Last Updated on by Lohanna Reis
Thinking of moving abroad? Well, according to a recent statistica report around 12.7% of the German population counts as a foreigner according to German law. This means that in places like Berlin, Hamburg or Munich, it’s common to meet people from around the world.
Why move to Germany?
Still, if you’re not interested in wearing Lederhosen or singing bad Schlager songs (German genre of terrible music everyone listens to) with strangers during a drunken karaoke night, why would anyone want to move to Germany?
Well, Germany has an incredible education system with semester fees ranging from about €300 – €400 per semester. This is organized by AStA (Allgemeiner Studierendenausschuss) which is a student-led committee that advocates for the interests of students. Each university’s AStA will negotiate with local transportation companies to get your semester ticket validated for a certain area.
For students studying at the University of Münster, this means you can travel to the Netherlands with your university card as often as you’d like. For students at the Free University of Berlin, you can travel for free within the ABC zones (which includes going to Potsdam, a nearby city).
Don’t want to study? Germany’s business sector is growing!
Have you heard of ResearchGate? How about Babbel? Maybe HelloFresh? These are all companies founded in Germany and have international teams. Many companies in Germany also speak English as a common language, so when you look at job listings online, you’ll see that German isn’t a requirement to be hired.
You’ll notice when looking at the career pages of many companies that they list how many nations they have overall which can range from 50 to around 100 depending on the size of the company. In cities like Berlin, it’s common to ask someone where they’re from because you’ll always get a different answer.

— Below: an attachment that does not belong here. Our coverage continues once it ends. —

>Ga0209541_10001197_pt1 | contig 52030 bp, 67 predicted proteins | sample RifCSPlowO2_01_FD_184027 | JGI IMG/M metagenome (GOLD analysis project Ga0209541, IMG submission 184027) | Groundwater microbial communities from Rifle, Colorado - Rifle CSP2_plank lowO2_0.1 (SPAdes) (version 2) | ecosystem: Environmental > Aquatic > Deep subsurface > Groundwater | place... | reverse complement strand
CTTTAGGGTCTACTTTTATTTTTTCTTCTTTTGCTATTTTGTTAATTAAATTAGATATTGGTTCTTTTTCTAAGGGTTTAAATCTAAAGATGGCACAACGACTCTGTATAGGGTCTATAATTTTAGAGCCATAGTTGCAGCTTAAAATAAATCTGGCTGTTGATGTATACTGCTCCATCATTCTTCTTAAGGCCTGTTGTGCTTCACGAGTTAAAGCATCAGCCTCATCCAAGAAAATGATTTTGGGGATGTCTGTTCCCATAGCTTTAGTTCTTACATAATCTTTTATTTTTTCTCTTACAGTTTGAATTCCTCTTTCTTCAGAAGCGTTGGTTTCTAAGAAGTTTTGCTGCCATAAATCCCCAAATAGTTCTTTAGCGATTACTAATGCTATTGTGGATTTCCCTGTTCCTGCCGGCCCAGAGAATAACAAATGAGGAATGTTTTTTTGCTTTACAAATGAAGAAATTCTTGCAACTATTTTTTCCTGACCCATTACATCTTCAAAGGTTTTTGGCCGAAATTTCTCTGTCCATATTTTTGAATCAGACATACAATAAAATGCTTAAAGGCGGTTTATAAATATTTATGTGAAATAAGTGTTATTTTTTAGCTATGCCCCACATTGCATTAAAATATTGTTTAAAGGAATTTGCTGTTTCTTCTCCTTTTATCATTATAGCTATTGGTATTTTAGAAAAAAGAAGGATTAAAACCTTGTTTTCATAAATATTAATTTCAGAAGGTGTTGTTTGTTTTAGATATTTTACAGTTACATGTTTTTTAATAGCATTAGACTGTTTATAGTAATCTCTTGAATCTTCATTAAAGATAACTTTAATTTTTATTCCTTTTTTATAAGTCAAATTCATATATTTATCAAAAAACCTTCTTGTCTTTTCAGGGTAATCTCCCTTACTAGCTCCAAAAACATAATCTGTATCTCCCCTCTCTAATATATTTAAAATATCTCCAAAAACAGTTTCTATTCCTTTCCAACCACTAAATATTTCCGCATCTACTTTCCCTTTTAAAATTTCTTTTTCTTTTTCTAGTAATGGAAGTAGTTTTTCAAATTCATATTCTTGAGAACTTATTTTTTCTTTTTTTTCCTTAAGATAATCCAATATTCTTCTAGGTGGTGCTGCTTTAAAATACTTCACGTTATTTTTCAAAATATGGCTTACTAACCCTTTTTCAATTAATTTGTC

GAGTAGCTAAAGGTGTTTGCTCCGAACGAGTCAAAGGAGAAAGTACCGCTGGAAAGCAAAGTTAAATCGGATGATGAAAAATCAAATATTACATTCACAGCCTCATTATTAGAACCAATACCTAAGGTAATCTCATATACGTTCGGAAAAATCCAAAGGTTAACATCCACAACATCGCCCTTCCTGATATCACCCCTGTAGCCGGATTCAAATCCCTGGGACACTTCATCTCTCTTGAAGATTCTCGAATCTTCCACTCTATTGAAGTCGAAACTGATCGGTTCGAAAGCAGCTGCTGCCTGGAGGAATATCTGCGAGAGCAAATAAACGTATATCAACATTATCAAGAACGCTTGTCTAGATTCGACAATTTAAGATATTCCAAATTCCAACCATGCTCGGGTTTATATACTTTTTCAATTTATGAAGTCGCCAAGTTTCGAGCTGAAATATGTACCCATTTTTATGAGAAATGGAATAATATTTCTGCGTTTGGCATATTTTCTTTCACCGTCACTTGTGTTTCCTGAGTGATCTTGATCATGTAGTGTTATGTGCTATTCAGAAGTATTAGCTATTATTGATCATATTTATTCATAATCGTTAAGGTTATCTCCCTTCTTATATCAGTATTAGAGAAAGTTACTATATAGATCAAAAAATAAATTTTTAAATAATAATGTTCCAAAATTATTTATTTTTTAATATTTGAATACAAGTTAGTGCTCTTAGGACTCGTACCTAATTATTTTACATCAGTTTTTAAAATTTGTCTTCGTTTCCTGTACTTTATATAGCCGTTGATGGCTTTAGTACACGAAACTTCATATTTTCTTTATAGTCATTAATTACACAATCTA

Did someone say digital nomad?
If you’re used to the digital nomad lifestyle, then you’ve probably already heard that Germany is an excellent place to stay for a month or two since Frankfurt, Munich and Berlin airports are some of the biggest in Europe.
If you want to spend a week in another country, but can’t decide where, Skyscanner has a function that allows you to search anywhere in the world during an entire month for the cheapest flights. Just while writing the article, we can see that for December 2021, it would only cost €11 for a roundtrip to Finland or €14 to the United Kingdom:
How do I plan my move to Germany?
You’ll first need to consider which visa you need and how that fits into your timeline for moving. If you’re already from Europe, you don’t have anything to worry about besides registering your EHIC or getting public insurance if you’ve gotten a job.
For others, you’ll either need to apply for a visa at the closest embassy or consulate in your country or come on a tourist visa with enough determination to get you through the treacherous German bureaucracy. Some admire German efficiency, but the expats here know that it’s all just marketing hype. There is nothing more kafkaesque than German bureaucracy and getting refunds or finding new connections with the Deutsche Bahn (the German railway system).
What is getting a visa to live in Germany like?
Step One: Pick your visa
Before moving to Germany, you’ll need to decide which visa you’ll choose. If it’s a student visa, you’ll need your acceptance letter before entering the country or get a type D visa depending on where you’re from.
For work, it could be a similar situation, so it’s best to decide first which visa you’ll be applying for, so you can go through customs without any problems.
Step Two: Bank account
This will be the most difficult step for most because to get an apartment, you need a bank account. To get a bank account, you either need a visa or an Anmeldung (registration), to get the visa and registration, you need to have an apartment.